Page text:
Both players agreed that compared to the cool, calm, and collected game of Europe, the American game is faster, more free-flowing, even “hectic,” so that willingness to take risks comes in handy.

“Over here, a kick of the ball can win a match,” Dykes said. “That’s the difference. It’s hectic, for 90 minutes, it’s hectic. Last five minutes, the clock goes down, anything can happen. People are storming forward, even the center backs, so that’s a big difference.”

Duchscherer also expounded on the differences in the average player that he played with in Europe versus his two years at N.C. State.

“I was the youngest player on my club in Germany. Then I came here and after a couple weeks I realized how young the team was; I was the oldest. From the youngest player at my old club to the oldest player here,” he said. This aspect you can see on the pitch. Many players don’t have the experience and it is completely new for them. Many of the freshman have to transition into college sports. They have to get those experiences, but on the other side, every young player is fit and can run up and down, it is much faster.”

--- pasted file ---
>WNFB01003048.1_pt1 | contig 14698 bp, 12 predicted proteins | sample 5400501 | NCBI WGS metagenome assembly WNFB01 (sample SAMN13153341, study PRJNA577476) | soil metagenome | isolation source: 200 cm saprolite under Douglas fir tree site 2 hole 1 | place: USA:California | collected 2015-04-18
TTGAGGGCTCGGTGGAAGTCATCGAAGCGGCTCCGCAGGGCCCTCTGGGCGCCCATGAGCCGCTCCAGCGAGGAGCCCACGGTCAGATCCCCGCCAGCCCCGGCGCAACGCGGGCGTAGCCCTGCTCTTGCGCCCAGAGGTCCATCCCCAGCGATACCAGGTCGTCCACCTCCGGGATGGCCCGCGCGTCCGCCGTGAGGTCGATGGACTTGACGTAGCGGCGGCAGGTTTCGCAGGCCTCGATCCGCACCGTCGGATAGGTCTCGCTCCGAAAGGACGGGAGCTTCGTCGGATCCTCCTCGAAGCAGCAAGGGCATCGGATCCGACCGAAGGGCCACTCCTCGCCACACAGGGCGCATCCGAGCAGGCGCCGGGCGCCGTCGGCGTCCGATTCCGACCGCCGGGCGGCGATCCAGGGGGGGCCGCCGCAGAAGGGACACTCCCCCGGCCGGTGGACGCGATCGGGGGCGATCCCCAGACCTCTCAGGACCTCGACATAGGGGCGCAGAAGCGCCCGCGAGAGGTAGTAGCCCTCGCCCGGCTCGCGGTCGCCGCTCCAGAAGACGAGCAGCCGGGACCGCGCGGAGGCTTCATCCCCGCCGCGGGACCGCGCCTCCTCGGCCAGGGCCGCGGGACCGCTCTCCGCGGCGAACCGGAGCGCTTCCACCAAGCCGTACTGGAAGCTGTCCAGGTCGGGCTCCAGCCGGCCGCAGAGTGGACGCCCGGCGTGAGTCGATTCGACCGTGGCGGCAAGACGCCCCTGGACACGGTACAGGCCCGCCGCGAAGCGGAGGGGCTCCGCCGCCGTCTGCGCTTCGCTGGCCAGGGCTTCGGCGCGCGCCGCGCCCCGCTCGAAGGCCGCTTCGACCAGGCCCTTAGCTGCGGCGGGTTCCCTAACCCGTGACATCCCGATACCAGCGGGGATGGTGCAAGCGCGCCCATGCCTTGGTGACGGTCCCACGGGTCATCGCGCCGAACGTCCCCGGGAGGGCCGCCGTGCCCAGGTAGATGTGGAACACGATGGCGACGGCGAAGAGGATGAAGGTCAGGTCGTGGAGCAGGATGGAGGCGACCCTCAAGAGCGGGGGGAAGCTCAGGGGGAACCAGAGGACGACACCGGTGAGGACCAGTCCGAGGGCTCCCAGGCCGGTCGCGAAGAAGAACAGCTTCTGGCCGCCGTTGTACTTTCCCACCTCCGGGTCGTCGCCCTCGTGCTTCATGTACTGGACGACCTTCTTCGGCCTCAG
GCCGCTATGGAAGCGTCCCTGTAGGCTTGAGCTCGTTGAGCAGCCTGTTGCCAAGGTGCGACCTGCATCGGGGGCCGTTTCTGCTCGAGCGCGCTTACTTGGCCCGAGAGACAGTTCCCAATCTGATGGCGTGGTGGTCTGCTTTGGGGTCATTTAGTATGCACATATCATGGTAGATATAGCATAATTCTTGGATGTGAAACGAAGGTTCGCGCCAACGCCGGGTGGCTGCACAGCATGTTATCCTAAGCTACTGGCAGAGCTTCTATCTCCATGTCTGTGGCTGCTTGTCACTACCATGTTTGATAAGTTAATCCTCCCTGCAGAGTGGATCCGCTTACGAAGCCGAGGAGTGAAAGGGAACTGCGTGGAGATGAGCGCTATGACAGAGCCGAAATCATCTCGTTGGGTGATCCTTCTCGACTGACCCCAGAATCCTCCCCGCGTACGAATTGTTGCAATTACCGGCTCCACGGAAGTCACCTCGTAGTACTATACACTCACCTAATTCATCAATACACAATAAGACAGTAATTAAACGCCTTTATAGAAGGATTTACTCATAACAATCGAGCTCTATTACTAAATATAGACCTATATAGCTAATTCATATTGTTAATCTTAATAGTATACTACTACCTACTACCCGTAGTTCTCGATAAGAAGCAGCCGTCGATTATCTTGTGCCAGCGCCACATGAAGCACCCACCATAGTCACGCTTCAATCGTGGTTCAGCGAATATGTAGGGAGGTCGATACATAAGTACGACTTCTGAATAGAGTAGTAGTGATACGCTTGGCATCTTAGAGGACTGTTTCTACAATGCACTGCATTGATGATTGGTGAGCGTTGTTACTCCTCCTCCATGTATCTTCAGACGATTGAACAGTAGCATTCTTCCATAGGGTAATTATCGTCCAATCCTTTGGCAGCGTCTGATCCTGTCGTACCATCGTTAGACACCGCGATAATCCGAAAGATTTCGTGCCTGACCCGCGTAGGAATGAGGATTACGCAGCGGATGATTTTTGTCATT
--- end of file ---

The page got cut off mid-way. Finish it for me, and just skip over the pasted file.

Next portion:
Of course, international soccer is not a monolith and players from different countries can have vastly different styles. Under Findley’s watch, N.C. State welcomed players from Brazil, France, Germany, Guatemala, Italy, Liberia, and Venezuela, each bringing their own style.

The current Wolfpack squad boasts seven players from two different countries: Dykes from Ireland and a whopping six players, including Duchscherer, from Germany.